Operation Warp Speed has an Achilles’ heel: countries need billions to distribute vaccines – and many say they have no cash.
Why it matters: The first emergency authorization may come as early as next month, but vaccines require funding for workers, shipping and processing, as well as reservations for vaccination sites.
- Warp Speed is the $ 10 billion initiative to speed up the COVID-19 vaccine schedule. Early predictions suggest that it will take years to develop and distribute a vaccine, but it increasingly appears that it will be approved for use this year.
The big picture: CDC Director Robert Redfield estimates this price at $ 6 billion.
- So far, the states have received $ 200 million, with another $ 1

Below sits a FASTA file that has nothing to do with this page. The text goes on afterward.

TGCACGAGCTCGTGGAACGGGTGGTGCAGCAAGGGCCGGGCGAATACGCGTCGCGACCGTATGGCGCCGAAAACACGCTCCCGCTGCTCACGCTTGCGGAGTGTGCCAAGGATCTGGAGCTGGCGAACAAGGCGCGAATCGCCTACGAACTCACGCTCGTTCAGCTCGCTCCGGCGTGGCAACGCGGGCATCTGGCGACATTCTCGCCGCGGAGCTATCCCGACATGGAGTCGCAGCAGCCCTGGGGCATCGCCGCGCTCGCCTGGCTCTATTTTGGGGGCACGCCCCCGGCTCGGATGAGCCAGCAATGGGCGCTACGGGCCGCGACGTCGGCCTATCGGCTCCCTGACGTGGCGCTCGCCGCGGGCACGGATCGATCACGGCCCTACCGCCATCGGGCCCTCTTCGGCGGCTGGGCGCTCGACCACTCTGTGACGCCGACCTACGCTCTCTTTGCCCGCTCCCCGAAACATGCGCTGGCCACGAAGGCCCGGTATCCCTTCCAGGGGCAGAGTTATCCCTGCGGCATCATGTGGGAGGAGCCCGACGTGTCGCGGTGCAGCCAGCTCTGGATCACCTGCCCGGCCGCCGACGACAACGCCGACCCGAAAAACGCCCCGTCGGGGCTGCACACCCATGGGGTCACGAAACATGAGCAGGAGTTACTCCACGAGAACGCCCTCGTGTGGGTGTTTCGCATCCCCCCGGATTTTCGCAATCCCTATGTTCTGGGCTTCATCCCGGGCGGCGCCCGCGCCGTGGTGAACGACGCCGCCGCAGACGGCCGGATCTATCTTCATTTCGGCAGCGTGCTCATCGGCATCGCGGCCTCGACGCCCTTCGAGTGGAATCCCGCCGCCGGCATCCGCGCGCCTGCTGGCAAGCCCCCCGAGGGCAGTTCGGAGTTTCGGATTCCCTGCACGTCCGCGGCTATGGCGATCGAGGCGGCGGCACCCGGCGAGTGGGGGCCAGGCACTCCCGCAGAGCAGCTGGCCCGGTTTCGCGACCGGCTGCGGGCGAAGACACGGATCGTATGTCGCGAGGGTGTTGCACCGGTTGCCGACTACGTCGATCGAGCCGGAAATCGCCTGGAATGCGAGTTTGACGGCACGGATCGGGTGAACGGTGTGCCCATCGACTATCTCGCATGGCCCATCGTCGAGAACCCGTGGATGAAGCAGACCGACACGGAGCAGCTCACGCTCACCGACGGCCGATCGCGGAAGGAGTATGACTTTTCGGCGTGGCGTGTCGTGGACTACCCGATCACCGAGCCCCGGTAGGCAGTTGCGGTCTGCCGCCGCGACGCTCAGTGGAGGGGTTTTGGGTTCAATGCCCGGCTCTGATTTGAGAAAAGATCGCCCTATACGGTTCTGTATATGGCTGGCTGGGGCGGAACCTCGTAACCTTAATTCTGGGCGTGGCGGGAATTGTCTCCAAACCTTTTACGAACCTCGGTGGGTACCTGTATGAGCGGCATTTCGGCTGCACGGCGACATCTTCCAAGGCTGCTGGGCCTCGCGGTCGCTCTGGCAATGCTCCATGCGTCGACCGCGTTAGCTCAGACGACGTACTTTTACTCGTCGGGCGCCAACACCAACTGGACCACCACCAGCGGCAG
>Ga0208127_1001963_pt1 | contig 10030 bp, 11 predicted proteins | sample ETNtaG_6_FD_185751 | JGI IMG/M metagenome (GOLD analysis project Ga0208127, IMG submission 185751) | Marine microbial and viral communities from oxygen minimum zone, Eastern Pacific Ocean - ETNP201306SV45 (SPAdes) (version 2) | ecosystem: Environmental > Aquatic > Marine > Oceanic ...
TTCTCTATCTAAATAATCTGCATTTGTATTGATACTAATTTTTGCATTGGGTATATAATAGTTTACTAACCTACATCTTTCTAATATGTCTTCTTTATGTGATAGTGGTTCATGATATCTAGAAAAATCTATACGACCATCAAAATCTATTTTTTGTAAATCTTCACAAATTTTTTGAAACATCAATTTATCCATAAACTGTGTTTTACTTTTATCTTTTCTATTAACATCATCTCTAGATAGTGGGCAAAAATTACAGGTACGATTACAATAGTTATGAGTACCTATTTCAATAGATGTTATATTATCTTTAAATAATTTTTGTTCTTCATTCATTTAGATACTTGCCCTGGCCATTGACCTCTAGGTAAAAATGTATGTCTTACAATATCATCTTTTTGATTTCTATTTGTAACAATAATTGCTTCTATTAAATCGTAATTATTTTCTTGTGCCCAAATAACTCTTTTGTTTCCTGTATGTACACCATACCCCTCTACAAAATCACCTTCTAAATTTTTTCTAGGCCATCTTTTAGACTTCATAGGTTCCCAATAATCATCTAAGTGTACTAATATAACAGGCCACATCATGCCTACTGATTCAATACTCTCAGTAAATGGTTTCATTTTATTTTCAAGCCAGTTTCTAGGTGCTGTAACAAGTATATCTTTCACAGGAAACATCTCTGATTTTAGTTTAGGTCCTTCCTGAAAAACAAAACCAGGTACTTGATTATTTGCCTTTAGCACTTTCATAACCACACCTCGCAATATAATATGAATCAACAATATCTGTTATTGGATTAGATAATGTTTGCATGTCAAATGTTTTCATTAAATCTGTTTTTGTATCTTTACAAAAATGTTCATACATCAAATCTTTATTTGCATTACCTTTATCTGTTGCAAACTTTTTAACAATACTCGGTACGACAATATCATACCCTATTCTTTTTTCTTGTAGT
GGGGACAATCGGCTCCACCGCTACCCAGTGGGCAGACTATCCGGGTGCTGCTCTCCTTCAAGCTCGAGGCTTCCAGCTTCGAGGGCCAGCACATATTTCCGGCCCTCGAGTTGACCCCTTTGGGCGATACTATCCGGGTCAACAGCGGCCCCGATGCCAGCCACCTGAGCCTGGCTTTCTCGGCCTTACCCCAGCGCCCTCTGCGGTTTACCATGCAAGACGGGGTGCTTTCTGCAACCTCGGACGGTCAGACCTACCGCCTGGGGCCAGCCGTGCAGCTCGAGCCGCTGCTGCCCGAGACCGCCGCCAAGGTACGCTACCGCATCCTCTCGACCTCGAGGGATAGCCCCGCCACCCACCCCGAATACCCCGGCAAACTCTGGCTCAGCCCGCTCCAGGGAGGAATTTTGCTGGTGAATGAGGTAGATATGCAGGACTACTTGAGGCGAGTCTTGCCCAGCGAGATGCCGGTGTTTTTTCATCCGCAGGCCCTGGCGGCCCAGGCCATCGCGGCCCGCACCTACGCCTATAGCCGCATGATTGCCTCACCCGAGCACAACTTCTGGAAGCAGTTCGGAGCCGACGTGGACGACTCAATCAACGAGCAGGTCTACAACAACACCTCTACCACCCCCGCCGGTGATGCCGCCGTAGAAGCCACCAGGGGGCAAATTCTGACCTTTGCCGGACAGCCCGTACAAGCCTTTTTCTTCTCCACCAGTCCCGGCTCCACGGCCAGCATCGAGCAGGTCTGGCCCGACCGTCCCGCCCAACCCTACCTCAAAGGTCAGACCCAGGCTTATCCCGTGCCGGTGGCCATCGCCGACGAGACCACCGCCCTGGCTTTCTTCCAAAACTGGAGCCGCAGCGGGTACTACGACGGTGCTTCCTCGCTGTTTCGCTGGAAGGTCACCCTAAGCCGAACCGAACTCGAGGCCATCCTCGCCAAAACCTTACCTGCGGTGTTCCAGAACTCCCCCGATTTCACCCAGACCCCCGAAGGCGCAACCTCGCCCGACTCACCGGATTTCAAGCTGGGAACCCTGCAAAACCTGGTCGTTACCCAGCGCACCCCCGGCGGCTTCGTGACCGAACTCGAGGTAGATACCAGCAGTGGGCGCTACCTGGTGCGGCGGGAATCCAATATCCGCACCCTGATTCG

- “It’s like putting up tent poles without a tent, “Maine CDC director Nirav Shah told reporters.
Between the lines: The CDC wants a candidate for the Pfizer vaccine. The company set a schedule earlier this month, which said it could apply for an emergency use permit by the end of February.
How it works: Pfizer has a facility in Michigan where vaccine vials will be packaged in dry ice pods, NPR reported.
- These pods will be loaded into boxes that can withstand these extreme temperatures for up to 10 days. And they will be moved around the country by cargo planes and trucks from carriers like UPS and FedEx.
Bottom row: “As far as trying to reach all populations with an effective vaccine is concerned, it will be a real challenge,” said Mississippi State Health Director Thomas Dobbs.